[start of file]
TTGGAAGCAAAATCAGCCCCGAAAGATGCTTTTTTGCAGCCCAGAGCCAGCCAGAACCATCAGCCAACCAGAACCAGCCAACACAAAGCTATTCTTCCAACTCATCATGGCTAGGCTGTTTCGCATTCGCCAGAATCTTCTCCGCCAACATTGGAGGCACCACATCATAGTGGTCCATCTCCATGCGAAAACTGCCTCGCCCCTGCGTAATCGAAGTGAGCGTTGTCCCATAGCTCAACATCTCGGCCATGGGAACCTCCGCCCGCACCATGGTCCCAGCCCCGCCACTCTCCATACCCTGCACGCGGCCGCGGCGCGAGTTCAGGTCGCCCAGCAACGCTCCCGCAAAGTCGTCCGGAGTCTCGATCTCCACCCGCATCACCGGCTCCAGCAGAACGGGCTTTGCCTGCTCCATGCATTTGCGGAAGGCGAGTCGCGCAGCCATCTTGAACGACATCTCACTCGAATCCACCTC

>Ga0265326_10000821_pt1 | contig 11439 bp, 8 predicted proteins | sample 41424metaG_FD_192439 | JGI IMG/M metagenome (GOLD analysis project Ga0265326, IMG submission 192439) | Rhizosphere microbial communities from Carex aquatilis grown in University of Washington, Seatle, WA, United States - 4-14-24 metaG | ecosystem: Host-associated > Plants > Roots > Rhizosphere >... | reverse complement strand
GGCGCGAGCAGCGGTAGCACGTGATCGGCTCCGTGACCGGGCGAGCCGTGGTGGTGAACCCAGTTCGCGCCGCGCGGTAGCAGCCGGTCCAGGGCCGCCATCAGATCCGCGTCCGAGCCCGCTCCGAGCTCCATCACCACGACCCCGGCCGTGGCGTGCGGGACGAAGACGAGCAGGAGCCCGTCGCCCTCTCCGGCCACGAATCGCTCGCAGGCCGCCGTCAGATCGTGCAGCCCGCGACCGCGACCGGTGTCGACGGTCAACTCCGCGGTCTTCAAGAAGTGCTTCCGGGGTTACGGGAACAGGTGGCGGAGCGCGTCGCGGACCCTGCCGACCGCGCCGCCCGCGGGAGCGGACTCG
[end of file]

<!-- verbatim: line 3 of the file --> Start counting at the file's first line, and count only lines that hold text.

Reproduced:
GGCGCGAGCAGCGGTAGCACGTGATCGGCTCCGTGACCGGGCGAGCCGTGGTGGTGAACCCAGTTCGCGCCGCGCGGTAGCAGCCGGTCCAGGGCCGCCATCAGATCCGCGTCCGAGCCCGCTCCGAGCTCCATCACCACGACCCCGGCCGTGGCGTGCGGGACGAAGACGAGCAGGAGCCCGTCGCCCTCTCCGGCCACGAATCGCTCGCAGGCCGCCGTCAGATCGTGCAGCCCGCGACCGCGACCGGTGTCGACGGTCAACTCCGCGGTCTTCAAGAAGTGCTTCCGGGGTTACGGGAACAGGTGGCGGAGCGCGTCGCGGACCCTGCCGACCGCGCCGCCCGCGGGAGCGGACTCG